Salmon Fishing Proposed River Gradings for 2024 Season: Island Communities Impact Assessment

An island communities impact assessment (ICIA) to consider the impact of the Conservation of Salmon (Scotland) Amendment Regulations 2023.

Step One – Understanding the objectives

Questions addressed:

  • What are the objectives of the policy, strategy or service?
  • Do you need to consult?
  • How are islands identified for the purpose of the policy, strategy or service?
  • What are the intended impacts/outcomes and how do these potentially differ in the islands?
  • Is the policy, strategy or service new?

The Conservation of Salmon (Scotland) Regulations 2016 outlined for the first time a system, under which, the killing of Atlantic salmon in inland waters is managed on an annual basis by categorising the conservation status of their stocks. The aim of the legislation is to protect and restore Scottish wild Atlantic salmon populations in areas were exploitation is unsustainable.

In general terms, the regulations:

  • prohibit the retention of salmon caught in coastal waters
  • permit the killing of salmon within inland waters where stocks are above a defined conservation limit
  • require mandatory catch and release of salmon in areas that are deemed to be in poor conservation status

The conservation of stocks is re-assessed each year and we consult annually on proposals for the following fishing season. After the consultation has concluded and evidence has been reviewed, the regulations are amended accordingly.

The conservation status of stocks is assessed on a river by river basis, except for those areas where fishery catch cannot be assigned to individual rivers. In such cases rivers are combined to form assessment groups. The annual assessment process is explained in the conserving our salmon video.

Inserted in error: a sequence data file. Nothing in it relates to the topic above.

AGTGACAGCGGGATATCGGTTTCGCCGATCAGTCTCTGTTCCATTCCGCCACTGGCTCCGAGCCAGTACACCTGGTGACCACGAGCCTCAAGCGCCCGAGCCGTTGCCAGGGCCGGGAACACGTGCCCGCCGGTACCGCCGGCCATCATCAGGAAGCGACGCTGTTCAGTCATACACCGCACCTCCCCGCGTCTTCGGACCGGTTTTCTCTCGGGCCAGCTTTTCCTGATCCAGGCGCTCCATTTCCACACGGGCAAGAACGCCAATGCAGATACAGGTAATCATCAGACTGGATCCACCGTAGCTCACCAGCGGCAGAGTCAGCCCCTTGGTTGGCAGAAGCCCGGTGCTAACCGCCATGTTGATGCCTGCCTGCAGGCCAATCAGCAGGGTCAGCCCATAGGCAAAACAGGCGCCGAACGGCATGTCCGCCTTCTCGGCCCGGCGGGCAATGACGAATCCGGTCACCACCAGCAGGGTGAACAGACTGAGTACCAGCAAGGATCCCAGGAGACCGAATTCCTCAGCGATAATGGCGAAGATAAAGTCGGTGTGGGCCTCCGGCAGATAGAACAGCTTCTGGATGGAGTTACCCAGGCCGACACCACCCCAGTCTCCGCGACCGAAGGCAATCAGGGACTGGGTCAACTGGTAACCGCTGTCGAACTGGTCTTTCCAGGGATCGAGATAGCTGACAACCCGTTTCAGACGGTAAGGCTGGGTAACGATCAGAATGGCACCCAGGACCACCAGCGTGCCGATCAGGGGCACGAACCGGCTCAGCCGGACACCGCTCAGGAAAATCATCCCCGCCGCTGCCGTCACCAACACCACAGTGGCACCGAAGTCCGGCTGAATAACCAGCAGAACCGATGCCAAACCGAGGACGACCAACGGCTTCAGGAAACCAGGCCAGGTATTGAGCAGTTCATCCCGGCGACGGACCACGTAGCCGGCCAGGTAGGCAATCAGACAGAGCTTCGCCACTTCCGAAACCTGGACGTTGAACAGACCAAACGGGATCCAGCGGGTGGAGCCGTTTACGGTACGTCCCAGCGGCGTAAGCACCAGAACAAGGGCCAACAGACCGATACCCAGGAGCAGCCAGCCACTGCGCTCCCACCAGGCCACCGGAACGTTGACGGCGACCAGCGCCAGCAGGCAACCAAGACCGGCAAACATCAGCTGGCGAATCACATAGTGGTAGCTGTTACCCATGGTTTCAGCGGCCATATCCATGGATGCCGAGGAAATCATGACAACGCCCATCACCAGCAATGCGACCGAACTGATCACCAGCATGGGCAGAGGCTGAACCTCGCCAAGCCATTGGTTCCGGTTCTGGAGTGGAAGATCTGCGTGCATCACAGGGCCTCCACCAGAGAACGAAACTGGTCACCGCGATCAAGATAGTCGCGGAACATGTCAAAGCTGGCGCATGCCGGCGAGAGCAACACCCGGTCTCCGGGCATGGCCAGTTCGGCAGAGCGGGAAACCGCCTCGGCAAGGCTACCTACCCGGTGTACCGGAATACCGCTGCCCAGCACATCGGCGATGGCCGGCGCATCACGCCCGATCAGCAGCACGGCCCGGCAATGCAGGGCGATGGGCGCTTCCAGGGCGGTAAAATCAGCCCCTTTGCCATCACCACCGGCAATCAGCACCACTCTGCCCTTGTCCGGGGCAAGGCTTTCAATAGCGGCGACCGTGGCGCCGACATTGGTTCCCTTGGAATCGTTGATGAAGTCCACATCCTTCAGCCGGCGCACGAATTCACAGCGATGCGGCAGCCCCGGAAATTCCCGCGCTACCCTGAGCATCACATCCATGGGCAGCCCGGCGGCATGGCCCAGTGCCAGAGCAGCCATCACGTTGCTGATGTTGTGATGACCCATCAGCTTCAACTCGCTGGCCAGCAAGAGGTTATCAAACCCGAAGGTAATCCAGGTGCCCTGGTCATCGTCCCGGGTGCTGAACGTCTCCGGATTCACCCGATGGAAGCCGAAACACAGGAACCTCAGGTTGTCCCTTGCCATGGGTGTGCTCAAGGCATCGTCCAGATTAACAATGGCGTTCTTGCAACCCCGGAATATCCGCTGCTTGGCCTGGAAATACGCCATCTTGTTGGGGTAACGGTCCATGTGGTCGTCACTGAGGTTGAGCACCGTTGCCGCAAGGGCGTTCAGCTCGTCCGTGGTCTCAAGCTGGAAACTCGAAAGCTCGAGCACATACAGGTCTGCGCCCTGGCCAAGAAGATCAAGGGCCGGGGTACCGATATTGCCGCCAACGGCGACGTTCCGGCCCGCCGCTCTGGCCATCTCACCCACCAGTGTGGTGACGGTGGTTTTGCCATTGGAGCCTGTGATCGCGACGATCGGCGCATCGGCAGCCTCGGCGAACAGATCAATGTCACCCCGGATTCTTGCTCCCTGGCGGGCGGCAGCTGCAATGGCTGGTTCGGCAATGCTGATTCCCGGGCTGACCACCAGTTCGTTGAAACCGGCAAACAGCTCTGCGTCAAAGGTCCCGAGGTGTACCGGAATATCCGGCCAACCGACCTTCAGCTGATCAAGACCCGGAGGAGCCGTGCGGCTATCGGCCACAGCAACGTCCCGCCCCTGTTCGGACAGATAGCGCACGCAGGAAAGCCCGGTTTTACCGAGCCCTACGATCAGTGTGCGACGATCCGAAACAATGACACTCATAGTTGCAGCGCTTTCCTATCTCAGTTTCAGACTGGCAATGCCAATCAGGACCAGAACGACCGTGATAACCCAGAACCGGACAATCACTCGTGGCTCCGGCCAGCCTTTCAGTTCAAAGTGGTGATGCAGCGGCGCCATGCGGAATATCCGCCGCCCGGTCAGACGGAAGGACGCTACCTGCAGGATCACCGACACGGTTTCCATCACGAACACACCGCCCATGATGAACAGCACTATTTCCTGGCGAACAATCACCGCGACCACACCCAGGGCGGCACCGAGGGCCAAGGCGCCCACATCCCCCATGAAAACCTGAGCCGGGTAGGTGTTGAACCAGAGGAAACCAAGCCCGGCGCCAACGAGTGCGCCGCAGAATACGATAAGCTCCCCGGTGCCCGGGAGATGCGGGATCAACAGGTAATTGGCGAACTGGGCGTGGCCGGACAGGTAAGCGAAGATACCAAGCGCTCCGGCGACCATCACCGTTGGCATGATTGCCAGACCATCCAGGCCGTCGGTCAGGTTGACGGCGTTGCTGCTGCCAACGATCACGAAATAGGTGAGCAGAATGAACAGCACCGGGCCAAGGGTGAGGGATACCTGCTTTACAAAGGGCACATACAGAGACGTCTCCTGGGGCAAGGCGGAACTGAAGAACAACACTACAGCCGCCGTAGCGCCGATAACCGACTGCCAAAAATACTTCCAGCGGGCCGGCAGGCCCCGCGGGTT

The conservation status of each stock is defined by the probability of the stock meeting its conservation limit over a five-year period. Rather than a simple pass or fail, stocks are allocated to one of three grades, each with its own recommended management actions:

Category 1

At least 80% probability of meeting the conservation limit. Exploitation is sustainable therefore no additional management action is currently required. This recognises the effectiveness of existing non-statutory local management interventions.

Category 2

Between 60-80% probability of meeting the conservation limit. Management action is necessary to reduce exploitation. Catch and release should be promoted strongly in the first instance. The need for mandatory catch and release will be reviewed annually.

Category 3

Less than 60% probability of meeting the conservation limit. Exploitation is unsustainable therefore management action, including mandatory catch and release (for all methods), is required to reduce exploitation.

The approach taken for the annual assessment does not differ between mainland Scotland and Scottish islands, or between islands. Only the right to retain (catch and kill) a salmon is prescribed by the legislation. All those with the appropriate permissions are still able to practice fishing for salmon in Category 3 areas providing they return any salmon caught at once with the least possible injury (catch and release).



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